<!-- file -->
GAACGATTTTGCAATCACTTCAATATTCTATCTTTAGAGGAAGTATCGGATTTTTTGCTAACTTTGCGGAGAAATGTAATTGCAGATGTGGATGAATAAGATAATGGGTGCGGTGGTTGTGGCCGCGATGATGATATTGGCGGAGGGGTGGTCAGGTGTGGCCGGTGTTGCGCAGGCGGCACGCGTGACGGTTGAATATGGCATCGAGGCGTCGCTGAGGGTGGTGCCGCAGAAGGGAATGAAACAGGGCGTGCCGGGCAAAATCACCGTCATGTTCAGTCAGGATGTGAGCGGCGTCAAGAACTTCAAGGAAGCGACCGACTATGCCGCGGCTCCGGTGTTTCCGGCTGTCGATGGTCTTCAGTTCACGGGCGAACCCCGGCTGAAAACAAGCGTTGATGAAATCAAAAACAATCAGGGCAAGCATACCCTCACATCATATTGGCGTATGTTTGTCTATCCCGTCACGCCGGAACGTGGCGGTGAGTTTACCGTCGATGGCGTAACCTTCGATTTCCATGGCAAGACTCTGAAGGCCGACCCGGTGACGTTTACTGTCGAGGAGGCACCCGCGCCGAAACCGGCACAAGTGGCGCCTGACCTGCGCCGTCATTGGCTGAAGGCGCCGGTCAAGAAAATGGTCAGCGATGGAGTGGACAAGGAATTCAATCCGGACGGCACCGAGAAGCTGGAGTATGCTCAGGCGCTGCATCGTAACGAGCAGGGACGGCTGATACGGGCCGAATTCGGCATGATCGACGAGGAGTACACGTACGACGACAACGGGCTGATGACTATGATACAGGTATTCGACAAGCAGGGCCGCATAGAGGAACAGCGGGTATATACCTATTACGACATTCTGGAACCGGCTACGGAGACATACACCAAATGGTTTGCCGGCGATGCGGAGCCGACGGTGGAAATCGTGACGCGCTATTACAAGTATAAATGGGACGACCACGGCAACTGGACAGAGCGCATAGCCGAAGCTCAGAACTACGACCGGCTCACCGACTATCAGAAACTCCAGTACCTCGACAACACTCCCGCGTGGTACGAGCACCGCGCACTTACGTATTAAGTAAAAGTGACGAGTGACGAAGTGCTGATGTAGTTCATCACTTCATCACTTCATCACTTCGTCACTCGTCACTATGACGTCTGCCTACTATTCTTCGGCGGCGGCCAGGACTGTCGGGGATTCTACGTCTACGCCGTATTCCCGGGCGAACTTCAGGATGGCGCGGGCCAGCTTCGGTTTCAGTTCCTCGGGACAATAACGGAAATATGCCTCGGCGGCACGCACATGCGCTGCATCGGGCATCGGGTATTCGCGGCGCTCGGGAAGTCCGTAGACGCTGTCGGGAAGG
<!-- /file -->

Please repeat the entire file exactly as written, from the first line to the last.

GAACGATTTTGCAATCACTTCAATATTCTATCTTTAGAGGAAGTATCGGATTTTTTGCTAACTTTGCGGAGAAATGTAATTGCAGATGTGGATGAATAAGATAATGGGTGCGGTGGTTGTGGCCGCGATGATGATATTGGCGGAGGGGTGGTCAGGTGTGGCCGGTGTTGCGCAGGCGGCACGCGTGACGGTTGAATATGGCATCGAGGCGTCGCTGAGGGTGGTGCCGCAGAAGGGAATGAAACAGGGCGTGCCGGGCAAAATCACCGTCATGTTCAGTCAGGATGTGAGCGGCGTCAAGAACTTCAAGGAAGCGACCGACTATGCCGCGGCTCCGGTGTTTCCGGCTGTCGATGGTCTTCAGTTCACGGGCGAACCCCGGCTGAAAACAAGCGTTGATGAAATCAAAAACAATCAGGGCAAGCATACCCTCACATCATATTGGCGTATGTTTGTCTATCCCGTCACGCCGGAACGTGGCGGTGAGTTTACCGTCGATGGCGTAACCTTCGATTTCCATGGCAAGACTCTGAAGGCCGACCCGGTGACGTTTACTGTCGAGGAGGCACCCGCGCCGAAACCGGCACAAGTGGCGCCTGACCTGCGCCGTCATTGGCTGAAGGCGCCGGTCAAGAAAATGGTCAGCGATGGAGTGGACAAGGAATTCAATCCGGACGGCACCGAGAAGCTGGAGTATGCTCAGGCGCTGCATCGTAACGAGCAGGGACGGCTGATACGGGCCGAATTCGGCATGATCGACGAGGAGTACACGTACGACGACAACGGGCTGATGACTATGATACAGGTATTCGACAAGCAGGGCCGCATAGAGGAACAGCGGGTATATACCTATTACGACATTCTGGAACCGGCTACGGAGACATACACCAAATGGTTTGCCGGCGATGCGGAGCCGACGGTGGAAATCGTGACGCGCTATTACAAGTATAAATGGGACGACCACGGCAACTGGACAGAGCGCATAGCCGAAGCTCAGAACTACGACCGGCTCACCGACTATCAGAAACTCCAGTACCTCGACAACACTCCCGCGTGGTACGAGCACCGCGCACTTACGTATTAAGTAAAAGTGACGAGTGACGAAGTGCTGATGTAGTTCATCACTTCATCACTTCATCACTTCGTCACTCGTCACTATGACGTCTGCCTACTATTCTTCGGCGGCGGCCAGGACTGTCGGGGATTCTACGTCTACGCCGTATTCCCGGGCGAACTTCAGGATGGCGCGGGCCAGCTTCGGTTTCAGTTCCTCGGGACAATAACGGAAATATGCCTCGGCGGCACGCACATGCGCTGCATCGGGCATCGGGTATTCGCGGCGCTCGGGAAGTCCGTAGACGCTGTCGGGAAGG